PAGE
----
My Friends

Arrow Up

Arrow Up
Arrow Down
,
  • Wed
    23
  • Thu
    24
  • Fri
    25
  • Sat
    26
  • Sun
    27
  • Mon
    28
  • Tue
    29
Barrio Art Crawl Jul 26, 2014 A free self guided tour consisting of murals, open studios, galleries, and local businesses throughout the Barrio Logan Arts District. Come enjoy art, live music, food, and vendors at places like La Bodega Gallery & Studios, Roots Factory, Union Barrio Logan, Glashaus, and more. 91 other events on Saturday, July 26
 
Arts & Culture feature
New business is illuminating the imagery found in science
Theater
Joint production by La Jolla Playhouse and San Diego Rep leads our rundown of local plays
Spin Cycle
Did Carl DeMaio’s partner overstep his authority by ousting business-association chief?
News
San Diego planning director’s uphill battle to create walkable communities
Editorial
Mayor’s actions so far betray his pitch, but there’s still hope

 

 
Log in to use your Facebook account with
San Diego CityBeat

Login With Facebook Account

Recent Activity on San Diego CityBeat
 
Home / Blogs / Last Blog on Earth
. . . .
Friday, May 03, 2013 - Last Blog on Earth | News

Discipline do-over

San Diego Unified is rethinking its zero-tolerance policy

By David Taube
fulcher Joe Fulcher
- sandi.net

The San Diego Unified School District is re-evaluating its zero-tolerance policy, under which students are automatically suspended or expelled for certain actions, like bringing a firearm, drugs or alcohol to school. District spokesperson Linda Zintz told CityBeat that families have raised concerns that the policy's too harsh and doesn't take into account things like a student's socio-economic background and whether it's a first-time offense.

Nationwide, most districts are scaling back on zero-tolerance policies, said Chief Student Services Officer Joe Fulcher at a San Diego Unified School District board meeting on April 23. The American Civil Liberties Union, American Psychological Association and American Bar Association have all advocated for abolishing or limiting zero-tolerance policies, he said.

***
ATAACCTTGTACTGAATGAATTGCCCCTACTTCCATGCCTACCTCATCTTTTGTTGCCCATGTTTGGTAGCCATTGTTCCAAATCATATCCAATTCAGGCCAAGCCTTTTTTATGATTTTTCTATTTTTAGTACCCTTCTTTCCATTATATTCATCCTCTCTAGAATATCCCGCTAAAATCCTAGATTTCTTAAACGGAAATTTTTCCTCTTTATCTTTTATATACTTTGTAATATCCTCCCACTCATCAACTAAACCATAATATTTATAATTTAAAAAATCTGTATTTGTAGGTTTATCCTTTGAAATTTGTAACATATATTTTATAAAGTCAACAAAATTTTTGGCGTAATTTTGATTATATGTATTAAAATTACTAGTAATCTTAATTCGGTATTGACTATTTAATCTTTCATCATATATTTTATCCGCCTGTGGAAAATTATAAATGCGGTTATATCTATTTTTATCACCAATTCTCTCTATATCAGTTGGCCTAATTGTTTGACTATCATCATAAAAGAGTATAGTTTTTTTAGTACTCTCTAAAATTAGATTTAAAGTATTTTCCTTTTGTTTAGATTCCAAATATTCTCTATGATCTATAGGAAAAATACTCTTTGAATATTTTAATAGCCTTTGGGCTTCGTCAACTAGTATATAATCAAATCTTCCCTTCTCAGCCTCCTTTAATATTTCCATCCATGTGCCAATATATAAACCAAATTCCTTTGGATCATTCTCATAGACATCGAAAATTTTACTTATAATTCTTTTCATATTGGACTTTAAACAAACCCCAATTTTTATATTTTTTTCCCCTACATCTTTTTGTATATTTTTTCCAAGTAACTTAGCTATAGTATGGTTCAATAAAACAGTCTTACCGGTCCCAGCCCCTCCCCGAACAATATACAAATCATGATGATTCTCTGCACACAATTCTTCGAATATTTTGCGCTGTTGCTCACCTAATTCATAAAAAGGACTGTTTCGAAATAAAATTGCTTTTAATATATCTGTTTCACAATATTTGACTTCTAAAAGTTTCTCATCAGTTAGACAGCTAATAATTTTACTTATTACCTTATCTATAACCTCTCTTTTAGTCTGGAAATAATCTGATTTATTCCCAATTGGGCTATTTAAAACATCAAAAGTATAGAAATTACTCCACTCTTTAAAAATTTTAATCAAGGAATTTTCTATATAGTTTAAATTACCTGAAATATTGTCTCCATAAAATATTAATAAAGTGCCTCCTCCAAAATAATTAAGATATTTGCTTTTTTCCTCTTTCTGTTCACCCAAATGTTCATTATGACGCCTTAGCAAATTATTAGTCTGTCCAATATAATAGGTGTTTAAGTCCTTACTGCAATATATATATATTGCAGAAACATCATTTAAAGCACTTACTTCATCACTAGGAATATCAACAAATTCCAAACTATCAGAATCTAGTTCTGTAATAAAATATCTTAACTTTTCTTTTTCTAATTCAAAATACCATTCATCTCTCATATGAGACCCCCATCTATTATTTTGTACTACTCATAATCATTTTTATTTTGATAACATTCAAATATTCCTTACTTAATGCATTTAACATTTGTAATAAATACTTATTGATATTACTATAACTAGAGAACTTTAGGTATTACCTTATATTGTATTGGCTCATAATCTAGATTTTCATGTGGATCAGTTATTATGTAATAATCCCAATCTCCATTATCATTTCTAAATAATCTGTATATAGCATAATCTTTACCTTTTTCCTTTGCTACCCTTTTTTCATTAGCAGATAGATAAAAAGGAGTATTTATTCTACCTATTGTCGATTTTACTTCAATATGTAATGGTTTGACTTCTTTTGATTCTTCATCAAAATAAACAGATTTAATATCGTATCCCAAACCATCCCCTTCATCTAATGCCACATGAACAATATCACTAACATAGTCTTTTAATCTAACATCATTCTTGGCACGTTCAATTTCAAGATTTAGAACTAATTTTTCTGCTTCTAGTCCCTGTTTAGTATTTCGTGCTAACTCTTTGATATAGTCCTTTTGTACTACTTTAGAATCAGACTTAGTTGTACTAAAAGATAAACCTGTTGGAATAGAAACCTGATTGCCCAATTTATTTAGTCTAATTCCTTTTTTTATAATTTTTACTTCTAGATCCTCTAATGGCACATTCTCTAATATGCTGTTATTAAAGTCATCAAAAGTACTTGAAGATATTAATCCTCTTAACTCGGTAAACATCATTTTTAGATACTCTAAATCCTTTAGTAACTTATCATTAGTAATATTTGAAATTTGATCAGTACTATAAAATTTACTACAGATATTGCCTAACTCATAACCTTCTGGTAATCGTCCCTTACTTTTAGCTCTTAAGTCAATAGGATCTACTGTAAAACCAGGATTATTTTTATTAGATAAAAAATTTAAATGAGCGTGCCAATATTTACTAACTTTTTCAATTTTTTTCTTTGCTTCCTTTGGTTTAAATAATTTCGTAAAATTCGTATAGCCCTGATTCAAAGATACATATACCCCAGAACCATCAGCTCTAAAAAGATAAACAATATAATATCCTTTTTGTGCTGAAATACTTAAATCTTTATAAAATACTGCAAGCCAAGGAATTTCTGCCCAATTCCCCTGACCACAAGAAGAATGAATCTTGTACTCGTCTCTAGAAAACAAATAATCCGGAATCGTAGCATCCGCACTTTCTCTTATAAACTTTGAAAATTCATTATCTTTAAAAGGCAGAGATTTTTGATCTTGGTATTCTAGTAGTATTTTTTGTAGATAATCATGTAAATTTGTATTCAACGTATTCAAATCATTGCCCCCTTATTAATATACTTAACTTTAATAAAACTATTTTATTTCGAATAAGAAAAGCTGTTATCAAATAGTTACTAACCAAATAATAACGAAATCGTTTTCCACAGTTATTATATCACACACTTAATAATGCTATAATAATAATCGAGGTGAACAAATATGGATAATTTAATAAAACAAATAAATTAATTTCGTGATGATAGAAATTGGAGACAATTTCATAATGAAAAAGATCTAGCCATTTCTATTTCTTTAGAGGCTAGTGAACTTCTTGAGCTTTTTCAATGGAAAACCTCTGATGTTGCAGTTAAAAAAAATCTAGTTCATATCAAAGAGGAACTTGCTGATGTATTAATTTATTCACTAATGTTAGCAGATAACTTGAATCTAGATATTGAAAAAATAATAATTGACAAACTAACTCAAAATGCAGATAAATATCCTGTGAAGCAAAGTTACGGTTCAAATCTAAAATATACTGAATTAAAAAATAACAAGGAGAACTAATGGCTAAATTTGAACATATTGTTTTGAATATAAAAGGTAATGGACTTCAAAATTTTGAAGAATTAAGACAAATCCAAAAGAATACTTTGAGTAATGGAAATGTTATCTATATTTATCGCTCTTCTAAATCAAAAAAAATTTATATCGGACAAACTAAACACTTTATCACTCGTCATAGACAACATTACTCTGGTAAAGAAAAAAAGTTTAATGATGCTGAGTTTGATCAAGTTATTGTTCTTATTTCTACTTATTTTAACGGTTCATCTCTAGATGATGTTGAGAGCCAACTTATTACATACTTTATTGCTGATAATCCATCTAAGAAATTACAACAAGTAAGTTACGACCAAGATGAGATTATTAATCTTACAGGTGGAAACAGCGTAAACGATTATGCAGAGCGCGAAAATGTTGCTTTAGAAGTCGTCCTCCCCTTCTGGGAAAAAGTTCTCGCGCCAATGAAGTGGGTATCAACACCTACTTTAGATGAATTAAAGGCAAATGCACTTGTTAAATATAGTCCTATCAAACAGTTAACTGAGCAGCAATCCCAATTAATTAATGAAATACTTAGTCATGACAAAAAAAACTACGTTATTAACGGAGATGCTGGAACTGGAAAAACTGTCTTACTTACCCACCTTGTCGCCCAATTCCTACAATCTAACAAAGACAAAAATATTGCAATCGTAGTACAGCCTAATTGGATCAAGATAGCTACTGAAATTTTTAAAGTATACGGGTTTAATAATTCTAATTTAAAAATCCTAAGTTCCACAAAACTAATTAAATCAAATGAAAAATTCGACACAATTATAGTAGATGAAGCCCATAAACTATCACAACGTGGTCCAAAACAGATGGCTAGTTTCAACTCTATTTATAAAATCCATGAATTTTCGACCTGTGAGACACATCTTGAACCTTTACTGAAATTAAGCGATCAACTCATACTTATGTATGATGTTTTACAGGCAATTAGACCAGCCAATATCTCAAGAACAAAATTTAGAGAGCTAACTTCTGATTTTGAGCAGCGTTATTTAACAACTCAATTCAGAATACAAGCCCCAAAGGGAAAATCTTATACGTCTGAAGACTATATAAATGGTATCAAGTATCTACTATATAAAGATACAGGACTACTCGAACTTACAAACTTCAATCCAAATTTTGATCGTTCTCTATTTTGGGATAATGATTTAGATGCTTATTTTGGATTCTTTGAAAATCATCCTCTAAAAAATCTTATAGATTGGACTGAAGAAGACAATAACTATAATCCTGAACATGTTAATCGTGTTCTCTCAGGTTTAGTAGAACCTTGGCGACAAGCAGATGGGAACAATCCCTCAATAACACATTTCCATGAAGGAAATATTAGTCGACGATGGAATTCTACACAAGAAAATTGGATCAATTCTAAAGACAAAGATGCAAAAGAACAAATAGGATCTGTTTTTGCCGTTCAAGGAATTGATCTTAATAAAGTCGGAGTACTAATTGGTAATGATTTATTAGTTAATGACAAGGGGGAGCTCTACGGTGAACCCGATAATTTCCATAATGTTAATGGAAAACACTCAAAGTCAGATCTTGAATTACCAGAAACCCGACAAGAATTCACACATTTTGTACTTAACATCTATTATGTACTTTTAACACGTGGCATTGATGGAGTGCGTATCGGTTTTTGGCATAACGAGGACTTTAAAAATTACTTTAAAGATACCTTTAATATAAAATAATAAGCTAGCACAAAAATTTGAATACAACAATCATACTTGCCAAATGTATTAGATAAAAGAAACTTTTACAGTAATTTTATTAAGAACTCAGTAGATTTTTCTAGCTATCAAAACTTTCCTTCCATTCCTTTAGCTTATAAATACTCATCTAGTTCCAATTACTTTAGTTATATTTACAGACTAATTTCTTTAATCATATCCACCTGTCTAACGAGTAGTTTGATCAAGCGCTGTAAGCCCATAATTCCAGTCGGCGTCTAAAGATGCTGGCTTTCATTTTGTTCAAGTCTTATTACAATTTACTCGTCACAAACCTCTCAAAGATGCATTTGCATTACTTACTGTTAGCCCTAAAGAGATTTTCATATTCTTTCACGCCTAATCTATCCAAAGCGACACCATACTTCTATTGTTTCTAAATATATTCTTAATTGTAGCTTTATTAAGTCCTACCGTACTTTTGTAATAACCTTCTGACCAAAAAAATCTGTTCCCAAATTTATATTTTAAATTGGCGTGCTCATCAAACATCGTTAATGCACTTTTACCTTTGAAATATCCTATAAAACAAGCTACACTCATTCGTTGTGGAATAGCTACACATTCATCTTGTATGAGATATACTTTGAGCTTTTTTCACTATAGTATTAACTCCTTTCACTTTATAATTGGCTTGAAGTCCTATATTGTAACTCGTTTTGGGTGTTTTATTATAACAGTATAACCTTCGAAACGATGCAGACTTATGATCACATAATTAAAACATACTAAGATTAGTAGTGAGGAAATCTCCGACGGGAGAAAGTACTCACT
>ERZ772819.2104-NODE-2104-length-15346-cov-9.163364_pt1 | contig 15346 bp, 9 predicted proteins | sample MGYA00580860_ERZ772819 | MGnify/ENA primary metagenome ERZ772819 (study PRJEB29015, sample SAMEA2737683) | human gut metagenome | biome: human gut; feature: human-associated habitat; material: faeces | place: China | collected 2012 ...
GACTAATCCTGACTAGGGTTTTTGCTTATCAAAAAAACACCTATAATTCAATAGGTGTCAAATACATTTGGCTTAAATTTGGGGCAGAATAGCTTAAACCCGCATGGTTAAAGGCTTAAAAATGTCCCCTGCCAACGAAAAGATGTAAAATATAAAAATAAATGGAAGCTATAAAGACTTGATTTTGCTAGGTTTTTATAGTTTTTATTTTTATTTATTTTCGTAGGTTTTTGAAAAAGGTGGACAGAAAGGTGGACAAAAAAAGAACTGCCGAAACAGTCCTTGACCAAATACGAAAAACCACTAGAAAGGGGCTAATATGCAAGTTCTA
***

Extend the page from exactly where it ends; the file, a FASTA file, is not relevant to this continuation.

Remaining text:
"Some of the opponents are talking more about the students being unfairly punished," Fulcher said. "The disproportionate number of students of color who are affected, student immaturity or lack of development is not a consideration in some cases, kids make mistakes, and we can't treat seventh graders like we do 11th graders."

Zero-tolerance policies developed en masse after Congress enacted the Gun-Free Schools Act in 1994. Many districts expanded on the legislation, passing policies that covered acts of violence and defined what was considered a weapon, Fulcher said. There is no legal definition of zero-tolerance, he added.

The San Diego Police Department, meanwhile, has advocated for limiting out-of-school suspensions. Police Chief William Lansdowne said in an interview that the department has been working with school districts to encourage in-school, as opposed to out-of-school, suspensions. The overall goal is to keep kids out of the juvenile justice system, he said.

At a Commission on Gang Prevention and Intervention meeting on April 18, Lansdowne said that burglaries in particular were increasing across the city, partly due to out-of-school suspensions. 

 
 
Close
Close
Close